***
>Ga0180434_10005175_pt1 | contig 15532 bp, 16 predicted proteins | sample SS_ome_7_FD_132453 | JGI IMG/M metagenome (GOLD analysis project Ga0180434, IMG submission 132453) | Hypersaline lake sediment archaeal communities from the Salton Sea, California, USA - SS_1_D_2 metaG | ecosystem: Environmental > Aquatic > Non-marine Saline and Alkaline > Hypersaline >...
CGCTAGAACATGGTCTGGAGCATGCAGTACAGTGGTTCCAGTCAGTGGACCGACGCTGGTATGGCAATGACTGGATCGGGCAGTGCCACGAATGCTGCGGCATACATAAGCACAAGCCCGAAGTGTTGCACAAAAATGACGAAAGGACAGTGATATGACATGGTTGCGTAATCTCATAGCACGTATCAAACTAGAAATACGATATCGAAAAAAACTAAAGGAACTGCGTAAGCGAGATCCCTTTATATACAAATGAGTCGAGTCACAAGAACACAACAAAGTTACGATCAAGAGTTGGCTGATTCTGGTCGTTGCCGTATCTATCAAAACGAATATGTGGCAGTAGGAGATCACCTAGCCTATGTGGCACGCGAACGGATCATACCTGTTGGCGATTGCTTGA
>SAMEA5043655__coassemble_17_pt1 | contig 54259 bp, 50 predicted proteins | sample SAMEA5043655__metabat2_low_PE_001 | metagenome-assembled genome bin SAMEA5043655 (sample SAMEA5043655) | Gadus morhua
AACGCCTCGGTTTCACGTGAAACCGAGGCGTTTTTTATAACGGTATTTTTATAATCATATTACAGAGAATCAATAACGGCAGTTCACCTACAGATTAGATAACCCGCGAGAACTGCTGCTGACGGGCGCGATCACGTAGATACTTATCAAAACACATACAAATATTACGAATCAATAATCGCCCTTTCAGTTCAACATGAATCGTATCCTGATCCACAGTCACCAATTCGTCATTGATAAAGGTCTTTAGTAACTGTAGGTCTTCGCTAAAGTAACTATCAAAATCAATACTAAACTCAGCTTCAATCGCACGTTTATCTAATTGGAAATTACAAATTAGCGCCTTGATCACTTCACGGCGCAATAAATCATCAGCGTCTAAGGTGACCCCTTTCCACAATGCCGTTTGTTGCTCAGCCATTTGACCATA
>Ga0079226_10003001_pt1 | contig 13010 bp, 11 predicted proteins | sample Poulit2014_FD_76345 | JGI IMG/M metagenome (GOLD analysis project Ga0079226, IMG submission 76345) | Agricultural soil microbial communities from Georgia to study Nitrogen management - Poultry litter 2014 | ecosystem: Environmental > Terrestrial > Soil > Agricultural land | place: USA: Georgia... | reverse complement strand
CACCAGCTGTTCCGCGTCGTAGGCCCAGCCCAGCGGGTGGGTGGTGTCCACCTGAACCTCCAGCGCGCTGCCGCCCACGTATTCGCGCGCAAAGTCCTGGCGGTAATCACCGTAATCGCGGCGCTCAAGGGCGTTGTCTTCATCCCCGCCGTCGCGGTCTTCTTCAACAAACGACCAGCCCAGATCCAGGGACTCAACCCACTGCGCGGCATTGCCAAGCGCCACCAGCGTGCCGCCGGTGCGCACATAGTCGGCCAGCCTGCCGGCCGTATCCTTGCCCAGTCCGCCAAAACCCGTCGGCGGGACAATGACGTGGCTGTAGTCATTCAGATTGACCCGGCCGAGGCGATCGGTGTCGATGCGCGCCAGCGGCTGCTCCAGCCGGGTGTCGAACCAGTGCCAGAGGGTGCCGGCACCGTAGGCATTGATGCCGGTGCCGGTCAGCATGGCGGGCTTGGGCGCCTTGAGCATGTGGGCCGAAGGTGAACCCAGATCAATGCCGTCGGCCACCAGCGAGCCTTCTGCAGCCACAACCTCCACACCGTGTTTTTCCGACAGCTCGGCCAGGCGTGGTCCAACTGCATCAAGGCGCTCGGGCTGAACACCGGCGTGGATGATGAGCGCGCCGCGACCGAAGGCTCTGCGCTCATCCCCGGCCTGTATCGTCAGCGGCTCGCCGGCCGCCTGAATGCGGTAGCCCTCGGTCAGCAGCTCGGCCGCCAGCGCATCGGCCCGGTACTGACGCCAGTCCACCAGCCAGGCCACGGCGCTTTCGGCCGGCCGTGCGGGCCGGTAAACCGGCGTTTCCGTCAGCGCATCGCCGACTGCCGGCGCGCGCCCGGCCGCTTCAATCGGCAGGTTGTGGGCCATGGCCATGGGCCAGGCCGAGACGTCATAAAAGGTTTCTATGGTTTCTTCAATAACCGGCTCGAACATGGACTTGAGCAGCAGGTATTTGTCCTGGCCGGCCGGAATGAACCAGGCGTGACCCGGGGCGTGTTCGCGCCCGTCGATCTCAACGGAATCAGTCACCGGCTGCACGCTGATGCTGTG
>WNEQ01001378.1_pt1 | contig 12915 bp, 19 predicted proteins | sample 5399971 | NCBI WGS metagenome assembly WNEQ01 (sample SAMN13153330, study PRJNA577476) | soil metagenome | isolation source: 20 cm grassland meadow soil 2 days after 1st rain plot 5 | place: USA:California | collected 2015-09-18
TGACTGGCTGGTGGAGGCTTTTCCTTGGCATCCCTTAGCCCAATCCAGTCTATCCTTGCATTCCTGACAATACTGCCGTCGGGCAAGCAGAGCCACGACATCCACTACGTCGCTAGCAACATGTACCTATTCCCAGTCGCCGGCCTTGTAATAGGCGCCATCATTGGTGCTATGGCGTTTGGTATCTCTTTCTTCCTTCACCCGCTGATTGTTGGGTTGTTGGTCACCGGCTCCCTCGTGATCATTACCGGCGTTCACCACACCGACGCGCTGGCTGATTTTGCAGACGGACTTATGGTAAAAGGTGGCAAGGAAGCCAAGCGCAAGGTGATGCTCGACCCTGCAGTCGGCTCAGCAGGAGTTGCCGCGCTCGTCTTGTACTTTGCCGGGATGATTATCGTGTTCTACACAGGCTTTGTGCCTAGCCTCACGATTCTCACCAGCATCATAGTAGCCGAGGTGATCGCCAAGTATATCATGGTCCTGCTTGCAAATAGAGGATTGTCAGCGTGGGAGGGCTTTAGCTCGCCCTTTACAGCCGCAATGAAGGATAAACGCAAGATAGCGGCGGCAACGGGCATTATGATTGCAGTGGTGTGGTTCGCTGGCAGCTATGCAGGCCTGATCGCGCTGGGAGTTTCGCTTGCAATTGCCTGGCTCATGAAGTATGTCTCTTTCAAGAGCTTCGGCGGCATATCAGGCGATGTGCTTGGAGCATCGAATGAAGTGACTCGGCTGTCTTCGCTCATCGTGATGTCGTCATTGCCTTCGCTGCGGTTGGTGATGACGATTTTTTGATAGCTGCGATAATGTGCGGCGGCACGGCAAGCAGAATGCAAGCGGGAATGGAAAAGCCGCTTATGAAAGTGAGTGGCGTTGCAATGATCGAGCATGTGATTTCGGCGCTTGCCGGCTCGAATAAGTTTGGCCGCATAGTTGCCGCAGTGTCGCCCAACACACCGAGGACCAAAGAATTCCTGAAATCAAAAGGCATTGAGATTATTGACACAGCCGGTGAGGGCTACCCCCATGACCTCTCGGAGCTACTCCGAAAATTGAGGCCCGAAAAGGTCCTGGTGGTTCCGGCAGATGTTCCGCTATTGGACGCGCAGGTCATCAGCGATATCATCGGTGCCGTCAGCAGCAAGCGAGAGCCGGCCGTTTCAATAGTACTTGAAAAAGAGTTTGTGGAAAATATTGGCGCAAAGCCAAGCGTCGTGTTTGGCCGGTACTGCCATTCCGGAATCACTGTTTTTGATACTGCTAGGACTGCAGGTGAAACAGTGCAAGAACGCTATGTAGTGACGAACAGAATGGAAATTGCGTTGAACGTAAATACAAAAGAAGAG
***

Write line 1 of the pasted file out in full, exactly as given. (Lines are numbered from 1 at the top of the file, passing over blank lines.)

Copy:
>Ga0180434_10005175_pt1 | contig 15532 bp, 16 predicted proteins | sample SS_ome_7_FD_132453 | JGI IMG/M metagenome (GOLD analysis project Ga0180434, IMG submission 132453) | Hypersaline lake sediment archaeal communities from the Salton Sea, California, USA - SS_1_D_2 metaG | ecosystem: Environmental > Aquatic > Non-marine Saline and Alkaline > Hypersaline >...